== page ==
What Happens If Not All Defendants Are Served In Texas ?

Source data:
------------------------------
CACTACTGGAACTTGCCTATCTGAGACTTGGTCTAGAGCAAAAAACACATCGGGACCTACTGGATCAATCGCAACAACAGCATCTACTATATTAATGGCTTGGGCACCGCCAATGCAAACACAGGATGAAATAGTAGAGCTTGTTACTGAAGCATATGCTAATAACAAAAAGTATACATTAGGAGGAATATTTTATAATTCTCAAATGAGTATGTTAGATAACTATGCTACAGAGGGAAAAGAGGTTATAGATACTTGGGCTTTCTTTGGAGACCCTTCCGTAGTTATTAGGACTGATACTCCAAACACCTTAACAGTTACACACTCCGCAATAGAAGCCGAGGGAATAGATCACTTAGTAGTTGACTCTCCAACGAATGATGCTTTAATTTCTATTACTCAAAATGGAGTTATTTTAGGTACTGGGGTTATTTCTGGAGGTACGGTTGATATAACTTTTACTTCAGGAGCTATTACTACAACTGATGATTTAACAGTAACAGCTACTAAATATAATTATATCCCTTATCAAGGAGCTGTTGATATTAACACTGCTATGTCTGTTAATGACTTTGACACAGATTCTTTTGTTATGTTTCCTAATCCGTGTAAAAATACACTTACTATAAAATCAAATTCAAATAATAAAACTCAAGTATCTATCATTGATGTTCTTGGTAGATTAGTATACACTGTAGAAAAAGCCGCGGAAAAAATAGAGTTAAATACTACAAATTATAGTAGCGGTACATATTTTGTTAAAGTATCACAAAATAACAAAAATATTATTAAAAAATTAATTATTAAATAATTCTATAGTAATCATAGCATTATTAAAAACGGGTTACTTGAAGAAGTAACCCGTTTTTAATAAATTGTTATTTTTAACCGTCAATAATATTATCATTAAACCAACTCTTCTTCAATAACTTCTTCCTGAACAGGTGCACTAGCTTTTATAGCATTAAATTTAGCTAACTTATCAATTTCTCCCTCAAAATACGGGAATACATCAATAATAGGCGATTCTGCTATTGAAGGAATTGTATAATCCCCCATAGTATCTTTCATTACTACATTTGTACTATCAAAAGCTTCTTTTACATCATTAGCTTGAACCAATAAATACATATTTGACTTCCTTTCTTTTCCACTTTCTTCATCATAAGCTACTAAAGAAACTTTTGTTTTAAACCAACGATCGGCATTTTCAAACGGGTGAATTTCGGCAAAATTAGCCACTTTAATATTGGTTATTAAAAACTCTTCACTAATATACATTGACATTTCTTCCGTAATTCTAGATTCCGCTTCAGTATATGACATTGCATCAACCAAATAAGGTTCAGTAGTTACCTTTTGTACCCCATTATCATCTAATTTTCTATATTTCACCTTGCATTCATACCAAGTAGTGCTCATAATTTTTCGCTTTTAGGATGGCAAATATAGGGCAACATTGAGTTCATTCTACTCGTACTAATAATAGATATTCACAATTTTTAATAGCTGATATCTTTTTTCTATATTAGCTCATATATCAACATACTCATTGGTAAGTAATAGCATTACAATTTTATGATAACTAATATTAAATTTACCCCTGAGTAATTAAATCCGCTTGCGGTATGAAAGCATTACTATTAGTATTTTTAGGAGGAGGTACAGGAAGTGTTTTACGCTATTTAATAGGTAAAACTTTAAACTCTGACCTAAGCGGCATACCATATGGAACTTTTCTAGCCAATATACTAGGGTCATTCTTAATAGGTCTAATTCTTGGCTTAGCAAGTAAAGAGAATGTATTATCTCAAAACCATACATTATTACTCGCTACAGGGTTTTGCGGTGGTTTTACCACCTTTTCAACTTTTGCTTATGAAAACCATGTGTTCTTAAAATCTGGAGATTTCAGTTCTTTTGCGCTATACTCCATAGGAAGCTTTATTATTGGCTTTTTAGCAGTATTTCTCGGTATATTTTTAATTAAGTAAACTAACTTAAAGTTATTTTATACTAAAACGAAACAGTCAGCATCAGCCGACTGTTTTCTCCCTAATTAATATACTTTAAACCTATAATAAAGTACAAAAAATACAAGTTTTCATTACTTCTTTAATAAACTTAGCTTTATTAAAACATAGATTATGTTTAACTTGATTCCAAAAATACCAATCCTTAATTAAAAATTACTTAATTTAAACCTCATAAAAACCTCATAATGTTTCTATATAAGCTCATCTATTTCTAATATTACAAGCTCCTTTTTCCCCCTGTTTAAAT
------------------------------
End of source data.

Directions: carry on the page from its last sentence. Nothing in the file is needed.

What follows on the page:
Rule 161 of the Texas Rules of Civil Procedure provides that where only some defendants are served, a plaintiff may dismiss the unserved parties without prejudice, obtain new service of process, or obtain a severance. Knie did not pursue any of those options. This procedural posture is not without precedent. In Osborne v. St. Luke's Episcopal Hosp., 915 S.W.2d 906, 909 (Tex.App.--Houston [1st Dist.] 1996, writ denied), the trial court rendered a purportedly final summary judgment in favor of nine defendants. Although the judgment made no disposition of eight other defendants on whom service was not obtained, the First Court of Appeals held the judgment final, stating the applicable rule that "the case stands as if there had been a discontinuance as to the parties not served." Id. at 909 (citing Youngstown Sheet & Tube Co. v. Penn, 363 S.W.2d 230, 232 (Tex. 1962); Moody v. Smoot, 78 Tex. 119, 14 S.W. 285, 287 (1890); and Ballard v. Portnoy, 886 S.W.2d 445, 446 (Tex.App.--Houston [1st Dist.] 1994, no writ)).